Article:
Pandora has announced a reseller program that enables companies with local sales teams to sell Pandora ads as part of their portfolio. This is a way that the company can expand beyond the top tier markets where they have their own sellers, to smaller markets. Apparently it’s been in place for a few months now – and it’s working – the local advertising strategy has resulted in more than 800 local advertising campaigns scheduled to run this year, a 100 percent increase from just two months ago.
This year, Pandora has been placing lots of emphasis on expanding its ability to sell ads market by market – a strategy previously considered the turf of local broadcast stations. They hired Edison Research to parse data and create local market comparisons to Arbitron data subscribed to by local radio stations, and more recently contracted with Triton for market by market ratings.
With 70% of their massive audience on mobile devices, Pandora can offer local market media companies a lot of extra clout in reaching mobile customers. Mobile impressions are probably more valuable as location based ads, targeting listeners who are close to an advertiser location. A local sales team can drill down to that level and find advertisers suitable for those impressions.
Pandora Chief Revenue Officer John Trimble said, “Consumers are increasingly mobile, and advertisers want to be where their consumers are. We have a clear advantage, both in our scale of more than 100 million people accessing Pandora on mobile, and our unique ability to help advertisers reach targeted audiences through both visual and audio ad formats.”
Some of the media companies maximizing their reach through the Pandora Local Reseller Program include:The Miami Herald (a McClatchy newspaper), The Salt Lake Tribune, The Tacoma News Tribune (a McClatchynewspaper), The Ventura County Star (an E.W. Scripps Company newspaper) and U-T San Diego.
If you’re a regular reader you know that I’m a Mary Meeker fan. In her latest presentation Meeker, one of the smartest people on the planet when it comes to mobile trends, said that the mobile opportunity continues to be huge. IPhone’s impressive game-changing adoption rate has been dwarfed by that of IPad and Androids, and despite the tremendous pace, smartphone adoption has a huge remaining upside.
Mobile traffic now accounts for 10% of the Internet. Up from 1% in late 2009. And despite all the negative things you may have heard about mobile monetization, Mobile Commerce accounts for 8% of eCommerce, with spending practically keeping pace with time spent with the medium.
Unfortunately, as you have probably also heard, average revenue per user for mobile is not keeping pace with desktop stats. Meeker uses Pandora, along with Zynga and Tencent as examples and actually Pandora is doing a pretty good job of monetizing mobile ad revenue, compared with some of the others. (Personally I think it’s all about the user experience – those ads on Words With Friends are so annoying!)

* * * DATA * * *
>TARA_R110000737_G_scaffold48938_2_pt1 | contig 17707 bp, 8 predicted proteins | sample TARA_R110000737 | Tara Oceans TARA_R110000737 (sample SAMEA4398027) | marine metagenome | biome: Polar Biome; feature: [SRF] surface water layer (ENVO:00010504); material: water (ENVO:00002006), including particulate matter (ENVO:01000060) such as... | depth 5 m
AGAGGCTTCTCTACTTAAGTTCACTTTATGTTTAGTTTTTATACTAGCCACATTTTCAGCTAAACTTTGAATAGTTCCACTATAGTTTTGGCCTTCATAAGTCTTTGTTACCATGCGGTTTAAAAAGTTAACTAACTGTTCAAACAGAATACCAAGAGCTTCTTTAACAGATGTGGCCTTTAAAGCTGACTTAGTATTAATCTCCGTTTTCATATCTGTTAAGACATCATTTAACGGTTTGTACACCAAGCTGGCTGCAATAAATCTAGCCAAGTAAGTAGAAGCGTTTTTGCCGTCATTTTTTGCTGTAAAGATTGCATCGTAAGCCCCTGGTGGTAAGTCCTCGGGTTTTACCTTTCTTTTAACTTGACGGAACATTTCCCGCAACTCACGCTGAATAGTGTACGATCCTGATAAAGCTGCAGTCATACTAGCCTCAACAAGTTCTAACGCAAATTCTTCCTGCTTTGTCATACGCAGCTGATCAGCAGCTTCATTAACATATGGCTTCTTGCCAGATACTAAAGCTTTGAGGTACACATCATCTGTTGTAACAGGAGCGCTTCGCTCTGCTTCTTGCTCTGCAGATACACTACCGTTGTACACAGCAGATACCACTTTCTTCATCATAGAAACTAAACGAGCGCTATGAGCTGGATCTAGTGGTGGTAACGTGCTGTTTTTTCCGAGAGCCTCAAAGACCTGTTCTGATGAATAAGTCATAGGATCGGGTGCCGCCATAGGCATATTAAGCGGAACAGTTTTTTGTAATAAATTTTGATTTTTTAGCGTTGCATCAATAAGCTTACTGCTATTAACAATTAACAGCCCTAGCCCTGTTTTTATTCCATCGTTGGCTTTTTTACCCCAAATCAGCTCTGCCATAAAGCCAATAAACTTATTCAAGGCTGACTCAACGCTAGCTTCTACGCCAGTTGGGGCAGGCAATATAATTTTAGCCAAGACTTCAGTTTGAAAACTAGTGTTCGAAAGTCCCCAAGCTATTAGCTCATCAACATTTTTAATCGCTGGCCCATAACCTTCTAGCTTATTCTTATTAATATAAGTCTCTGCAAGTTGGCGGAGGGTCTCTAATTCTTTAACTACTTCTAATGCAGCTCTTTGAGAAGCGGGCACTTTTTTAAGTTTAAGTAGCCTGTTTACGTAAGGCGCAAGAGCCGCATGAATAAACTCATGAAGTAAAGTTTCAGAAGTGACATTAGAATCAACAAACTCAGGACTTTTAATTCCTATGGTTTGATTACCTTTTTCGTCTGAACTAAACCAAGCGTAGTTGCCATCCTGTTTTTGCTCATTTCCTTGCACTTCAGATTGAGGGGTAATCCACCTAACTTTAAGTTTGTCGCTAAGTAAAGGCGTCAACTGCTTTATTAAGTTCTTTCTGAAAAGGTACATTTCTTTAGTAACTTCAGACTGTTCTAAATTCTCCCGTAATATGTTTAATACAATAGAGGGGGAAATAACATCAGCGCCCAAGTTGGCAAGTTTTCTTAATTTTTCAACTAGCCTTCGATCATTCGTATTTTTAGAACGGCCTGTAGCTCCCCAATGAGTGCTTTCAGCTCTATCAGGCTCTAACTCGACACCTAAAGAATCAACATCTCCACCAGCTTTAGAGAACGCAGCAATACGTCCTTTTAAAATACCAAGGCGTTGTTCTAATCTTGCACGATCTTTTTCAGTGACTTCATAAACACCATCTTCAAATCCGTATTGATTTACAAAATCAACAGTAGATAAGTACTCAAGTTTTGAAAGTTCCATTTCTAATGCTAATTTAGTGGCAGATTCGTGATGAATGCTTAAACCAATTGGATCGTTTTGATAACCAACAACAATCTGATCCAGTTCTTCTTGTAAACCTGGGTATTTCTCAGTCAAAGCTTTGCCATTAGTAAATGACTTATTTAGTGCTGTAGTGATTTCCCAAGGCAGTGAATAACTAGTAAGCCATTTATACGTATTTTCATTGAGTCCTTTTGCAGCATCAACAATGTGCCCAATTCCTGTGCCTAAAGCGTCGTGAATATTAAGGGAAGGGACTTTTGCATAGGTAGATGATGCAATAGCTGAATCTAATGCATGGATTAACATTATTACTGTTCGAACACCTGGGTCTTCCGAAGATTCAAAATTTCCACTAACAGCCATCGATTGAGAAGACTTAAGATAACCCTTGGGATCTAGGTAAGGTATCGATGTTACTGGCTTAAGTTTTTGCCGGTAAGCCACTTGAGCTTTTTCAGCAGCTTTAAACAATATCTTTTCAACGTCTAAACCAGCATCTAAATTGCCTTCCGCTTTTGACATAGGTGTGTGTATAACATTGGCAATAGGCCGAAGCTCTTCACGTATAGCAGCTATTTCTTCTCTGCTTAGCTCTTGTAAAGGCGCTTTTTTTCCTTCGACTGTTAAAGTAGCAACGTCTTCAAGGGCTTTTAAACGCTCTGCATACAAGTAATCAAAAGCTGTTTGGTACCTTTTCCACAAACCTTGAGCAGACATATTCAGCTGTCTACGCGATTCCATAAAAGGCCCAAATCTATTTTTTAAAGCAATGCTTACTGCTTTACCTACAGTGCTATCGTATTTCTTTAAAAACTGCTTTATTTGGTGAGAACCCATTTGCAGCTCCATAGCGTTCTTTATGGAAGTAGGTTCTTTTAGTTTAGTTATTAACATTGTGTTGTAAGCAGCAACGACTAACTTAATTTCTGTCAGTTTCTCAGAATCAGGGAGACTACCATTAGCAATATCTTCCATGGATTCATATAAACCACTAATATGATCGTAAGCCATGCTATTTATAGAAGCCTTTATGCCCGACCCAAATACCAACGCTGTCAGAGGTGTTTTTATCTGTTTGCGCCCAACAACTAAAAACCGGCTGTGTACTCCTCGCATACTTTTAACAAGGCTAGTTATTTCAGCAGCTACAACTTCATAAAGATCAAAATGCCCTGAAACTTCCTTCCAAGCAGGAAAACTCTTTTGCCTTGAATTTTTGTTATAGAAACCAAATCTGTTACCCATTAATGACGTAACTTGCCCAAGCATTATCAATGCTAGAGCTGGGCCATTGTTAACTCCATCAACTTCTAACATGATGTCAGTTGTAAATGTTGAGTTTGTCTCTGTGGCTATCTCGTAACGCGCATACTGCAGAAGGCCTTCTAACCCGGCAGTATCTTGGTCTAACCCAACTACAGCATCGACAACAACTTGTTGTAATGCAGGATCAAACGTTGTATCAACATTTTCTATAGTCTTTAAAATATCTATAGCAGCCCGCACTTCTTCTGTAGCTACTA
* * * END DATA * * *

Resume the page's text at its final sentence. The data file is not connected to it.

Actually, what has happened is that mobile activity has helped boost clicks, which is driving down the cost per click. For now. The good news is that mobile monetization will catch up. In fact Meeker says that in 1 – 3 years it will surpass desktop.
More than a quarter of mobile subscribers listened to music on their phones in April, according to new data from comScore. 25.8% of US mobile subscribers used their mobile device to listen to music, a number that is up 1.3% from the first quarter stat. Texting is the most popular activity at 74.1%, with app use, browser use, social interactions and gaming being the other popular activities.
The increasing popularity of mobile music listening is having an impact that is interesting to observe. Last week I wrote about Samsung as the latest mobile phone manufacturer to purchase a streaming service, recognizing the opportunity that lies in providing music content. SiriusXM recently announced a major upgrade to its mobile streaming offering – in the future, hanging on to their subscribers will likely require more and more competition with streaming services that are mobile-ready.
Meanwhile broadcasters are pressing for FM chips in phones to be mandated by congress, despite resistance by phone manufacturers. This could be a critical piece of broadcast radio’s future survival as mobile listening continues to grow. But the question remains, will listeners choose to listen to fm services when streaming services are available? Given the higher degree of interactivity offered by most streaming options, this is a big question.
Pandora now has more than 150 million registered users, and more than two thirds of that number has listened on a smartphone or tablet. More than 70 percent of all listening to Pandora occurs on a mobile device.